Transfers between Red Bull’s array of global soccer clubs — mainly RB Salzburg, RB Leipzig and New York Red Bulls — are common, such as with American manager Jesse Marsch, who has managed all three. He moved from Salzburg to Leipzig in the offseason and could bring along Aaronson with him, pairing him with fellow Americans in Tyler Adams and later, former Red Bulls midfielder Caden Clark, who moved to Leipzig but is loaned back to Red Bulls for the remainder of the MLS season.


The last time the U.S. Men’s National Team was participating in CONCACAF World Cup qualifiers in 2017, Mark McKenzie was playing college soccer at Wake Forest after an academy career with Philadelphia Union. Four years later, it wouldn’t be shocking to see the 22-year-old be a starter at center back for the United States once World Cup qualifiers return in September.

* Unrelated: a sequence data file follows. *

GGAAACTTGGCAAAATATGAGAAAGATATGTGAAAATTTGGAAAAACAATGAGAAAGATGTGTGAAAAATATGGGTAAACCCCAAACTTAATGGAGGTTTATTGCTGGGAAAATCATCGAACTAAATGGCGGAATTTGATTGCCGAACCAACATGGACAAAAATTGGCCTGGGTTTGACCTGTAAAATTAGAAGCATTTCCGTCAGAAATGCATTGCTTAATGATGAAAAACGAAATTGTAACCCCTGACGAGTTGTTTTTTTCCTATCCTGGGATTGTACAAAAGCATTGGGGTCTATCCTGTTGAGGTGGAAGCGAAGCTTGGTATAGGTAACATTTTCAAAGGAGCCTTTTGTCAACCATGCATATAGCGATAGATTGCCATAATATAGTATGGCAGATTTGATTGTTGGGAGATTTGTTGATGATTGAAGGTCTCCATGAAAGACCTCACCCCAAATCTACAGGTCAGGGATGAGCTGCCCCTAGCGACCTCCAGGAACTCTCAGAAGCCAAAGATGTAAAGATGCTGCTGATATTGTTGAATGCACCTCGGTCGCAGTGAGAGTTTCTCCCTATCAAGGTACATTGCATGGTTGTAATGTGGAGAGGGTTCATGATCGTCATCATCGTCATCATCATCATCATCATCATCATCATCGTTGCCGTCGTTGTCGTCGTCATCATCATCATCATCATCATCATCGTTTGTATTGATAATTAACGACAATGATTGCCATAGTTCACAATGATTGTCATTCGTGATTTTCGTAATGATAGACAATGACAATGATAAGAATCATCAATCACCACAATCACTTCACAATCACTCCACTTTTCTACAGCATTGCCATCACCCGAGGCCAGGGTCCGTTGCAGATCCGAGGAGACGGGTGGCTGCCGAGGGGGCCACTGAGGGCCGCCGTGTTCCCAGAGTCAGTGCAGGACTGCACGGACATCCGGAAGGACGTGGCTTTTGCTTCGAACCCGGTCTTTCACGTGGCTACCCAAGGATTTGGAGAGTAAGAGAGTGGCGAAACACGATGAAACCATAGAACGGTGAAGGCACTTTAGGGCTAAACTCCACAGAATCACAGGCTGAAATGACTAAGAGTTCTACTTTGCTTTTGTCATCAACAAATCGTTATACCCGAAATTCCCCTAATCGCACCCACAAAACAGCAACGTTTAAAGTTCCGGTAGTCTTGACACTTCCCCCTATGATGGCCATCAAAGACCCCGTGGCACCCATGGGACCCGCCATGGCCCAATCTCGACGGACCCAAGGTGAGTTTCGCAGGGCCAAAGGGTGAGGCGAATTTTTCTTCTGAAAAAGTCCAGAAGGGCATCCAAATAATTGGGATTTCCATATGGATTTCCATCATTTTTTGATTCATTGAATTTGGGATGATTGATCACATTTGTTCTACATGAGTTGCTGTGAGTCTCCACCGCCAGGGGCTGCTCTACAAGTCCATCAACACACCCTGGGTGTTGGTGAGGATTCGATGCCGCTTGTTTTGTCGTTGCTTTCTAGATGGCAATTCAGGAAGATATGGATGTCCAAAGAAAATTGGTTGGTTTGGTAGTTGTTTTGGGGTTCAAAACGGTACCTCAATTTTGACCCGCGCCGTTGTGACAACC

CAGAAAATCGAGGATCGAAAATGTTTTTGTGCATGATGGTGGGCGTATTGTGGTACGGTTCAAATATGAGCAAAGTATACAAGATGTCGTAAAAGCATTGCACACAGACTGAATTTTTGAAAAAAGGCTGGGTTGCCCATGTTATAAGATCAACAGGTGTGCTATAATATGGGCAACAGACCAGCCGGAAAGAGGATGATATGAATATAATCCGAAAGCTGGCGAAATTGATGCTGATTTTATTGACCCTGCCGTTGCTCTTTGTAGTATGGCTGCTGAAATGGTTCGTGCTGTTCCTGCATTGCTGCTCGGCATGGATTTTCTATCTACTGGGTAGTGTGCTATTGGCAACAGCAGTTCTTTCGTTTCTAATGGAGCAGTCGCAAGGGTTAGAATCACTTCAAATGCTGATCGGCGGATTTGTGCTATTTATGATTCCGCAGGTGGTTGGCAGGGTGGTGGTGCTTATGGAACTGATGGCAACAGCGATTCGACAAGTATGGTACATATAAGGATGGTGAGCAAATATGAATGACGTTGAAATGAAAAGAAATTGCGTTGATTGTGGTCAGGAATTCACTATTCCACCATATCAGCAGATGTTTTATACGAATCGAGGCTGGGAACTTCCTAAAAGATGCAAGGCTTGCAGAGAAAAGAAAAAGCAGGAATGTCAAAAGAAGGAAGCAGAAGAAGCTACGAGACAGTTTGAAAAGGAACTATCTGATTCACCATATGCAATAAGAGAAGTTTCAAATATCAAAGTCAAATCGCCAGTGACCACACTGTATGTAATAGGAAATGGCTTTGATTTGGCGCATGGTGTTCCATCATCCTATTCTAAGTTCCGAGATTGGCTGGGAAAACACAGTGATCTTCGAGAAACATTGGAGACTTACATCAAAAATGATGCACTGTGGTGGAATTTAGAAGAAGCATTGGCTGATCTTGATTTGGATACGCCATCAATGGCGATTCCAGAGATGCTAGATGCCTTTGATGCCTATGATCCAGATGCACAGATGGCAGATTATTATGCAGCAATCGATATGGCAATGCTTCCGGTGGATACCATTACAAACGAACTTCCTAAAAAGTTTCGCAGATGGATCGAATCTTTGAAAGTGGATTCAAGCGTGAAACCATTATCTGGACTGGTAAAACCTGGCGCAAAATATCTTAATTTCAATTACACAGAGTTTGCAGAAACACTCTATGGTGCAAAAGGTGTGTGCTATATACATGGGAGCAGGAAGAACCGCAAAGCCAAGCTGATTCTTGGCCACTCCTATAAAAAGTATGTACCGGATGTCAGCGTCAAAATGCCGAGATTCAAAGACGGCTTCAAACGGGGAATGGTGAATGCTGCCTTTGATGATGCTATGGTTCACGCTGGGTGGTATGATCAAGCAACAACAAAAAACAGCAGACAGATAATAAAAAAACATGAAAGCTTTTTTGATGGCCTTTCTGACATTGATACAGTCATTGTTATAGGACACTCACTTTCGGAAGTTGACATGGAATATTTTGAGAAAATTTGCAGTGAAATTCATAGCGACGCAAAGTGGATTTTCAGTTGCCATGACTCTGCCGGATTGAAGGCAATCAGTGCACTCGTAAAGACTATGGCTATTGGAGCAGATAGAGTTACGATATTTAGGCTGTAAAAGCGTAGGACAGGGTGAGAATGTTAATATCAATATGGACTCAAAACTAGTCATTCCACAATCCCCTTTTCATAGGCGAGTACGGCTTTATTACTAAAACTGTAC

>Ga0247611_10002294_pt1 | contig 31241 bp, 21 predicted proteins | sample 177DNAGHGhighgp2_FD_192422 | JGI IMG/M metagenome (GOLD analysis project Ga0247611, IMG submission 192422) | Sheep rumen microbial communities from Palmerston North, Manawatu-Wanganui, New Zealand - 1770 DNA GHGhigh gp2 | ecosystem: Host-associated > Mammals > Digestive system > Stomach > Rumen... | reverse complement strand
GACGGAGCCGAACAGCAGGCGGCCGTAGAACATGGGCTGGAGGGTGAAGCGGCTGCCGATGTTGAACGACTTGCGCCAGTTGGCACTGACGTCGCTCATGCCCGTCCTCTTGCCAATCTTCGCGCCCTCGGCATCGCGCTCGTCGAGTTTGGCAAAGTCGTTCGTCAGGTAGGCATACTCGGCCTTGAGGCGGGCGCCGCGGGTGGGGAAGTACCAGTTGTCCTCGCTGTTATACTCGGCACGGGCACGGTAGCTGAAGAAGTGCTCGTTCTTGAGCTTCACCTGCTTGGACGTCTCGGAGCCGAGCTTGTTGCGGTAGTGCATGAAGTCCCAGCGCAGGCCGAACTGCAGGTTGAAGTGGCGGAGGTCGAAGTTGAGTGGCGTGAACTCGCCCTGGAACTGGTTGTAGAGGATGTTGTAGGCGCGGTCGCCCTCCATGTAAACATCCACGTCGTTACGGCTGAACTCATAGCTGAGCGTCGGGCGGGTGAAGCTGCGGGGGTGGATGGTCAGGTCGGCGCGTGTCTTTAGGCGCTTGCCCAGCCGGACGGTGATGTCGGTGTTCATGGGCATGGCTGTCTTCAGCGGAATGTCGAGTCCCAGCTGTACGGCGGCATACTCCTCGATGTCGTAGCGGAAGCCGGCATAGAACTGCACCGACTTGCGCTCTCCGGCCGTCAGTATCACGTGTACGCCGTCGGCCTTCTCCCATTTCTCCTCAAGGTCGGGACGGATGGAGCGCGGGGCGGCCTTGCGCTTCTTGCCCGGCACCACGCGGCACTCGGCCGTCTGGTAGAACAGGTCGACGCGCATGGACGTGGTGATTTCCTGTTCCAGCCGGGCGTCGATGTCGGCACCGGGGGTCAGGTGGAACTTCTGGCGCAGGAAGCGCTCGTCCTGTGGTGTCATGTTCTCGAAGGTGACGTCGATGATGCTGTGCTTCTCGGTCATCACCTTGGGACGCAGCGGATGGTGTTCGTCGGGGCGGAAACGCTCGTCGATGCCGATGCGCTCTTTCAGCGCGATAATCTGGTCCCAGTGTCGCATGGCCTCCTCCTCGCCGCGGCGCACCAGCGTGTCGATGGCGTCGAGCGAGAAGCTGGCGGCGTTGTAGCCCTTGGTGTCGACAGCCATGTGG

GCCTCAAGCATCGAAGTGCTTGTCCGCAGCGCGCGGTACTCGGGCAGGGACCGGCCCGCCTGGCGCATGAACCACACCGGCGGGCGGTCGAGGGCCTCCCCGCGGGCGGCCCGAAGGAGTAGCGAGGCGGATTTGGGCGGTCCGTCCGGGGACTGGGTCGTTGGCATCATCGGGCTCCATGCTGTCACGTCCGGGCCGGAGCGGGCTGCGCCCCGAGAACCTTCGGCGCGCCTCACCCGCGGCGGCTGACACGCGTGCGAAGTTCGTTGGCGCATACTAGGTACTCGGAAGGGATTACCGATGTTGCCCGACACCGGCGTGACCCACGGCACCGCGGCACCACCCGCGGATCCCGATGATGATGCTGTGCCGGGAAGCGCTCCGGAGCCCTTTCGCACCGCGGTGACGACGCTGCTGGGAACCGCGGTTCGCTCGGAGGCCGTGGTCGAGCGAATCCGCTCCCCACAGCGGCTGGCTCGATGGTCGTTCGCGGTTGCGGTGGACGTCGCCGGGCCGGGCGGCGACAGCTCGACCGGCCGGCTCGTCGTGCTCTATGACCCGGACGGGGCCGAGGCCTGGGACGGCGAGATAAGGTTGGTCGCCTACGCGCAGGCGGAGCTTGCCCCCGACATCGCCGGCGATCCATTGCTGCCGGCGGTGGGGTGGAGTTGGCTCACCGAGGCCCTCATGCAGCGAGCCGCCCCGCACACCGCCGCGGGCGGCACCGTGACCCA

McKenzie had a career-defining year with the Union in 2020, being a rock in their back line as he helped Philadelphia with the Supporters’ Shield while himself earning a nomination to the MLS Best XI. His body of work in MLS satisfied Belgian club Genk to pay a $6 million transfer fee for him in January, of which he’s made 17 appearances in all competitions while helping the team win the Belgian Cup this year.

But it’s his recent developments with the American national team that have perhaps drawn the most attention. He started and played every minute of both the Nations League semifinal against Honduras and final against Mexico, pairing at center back with USMNT veteran John Brooks as the U.S. won both matches and the inaugural edition of the tournament. One of the country’s best defenders, he’ll likely be in the hunt for the spot opposite Brooks in the right center back role and be selected for the 23-man squad for qualifiers.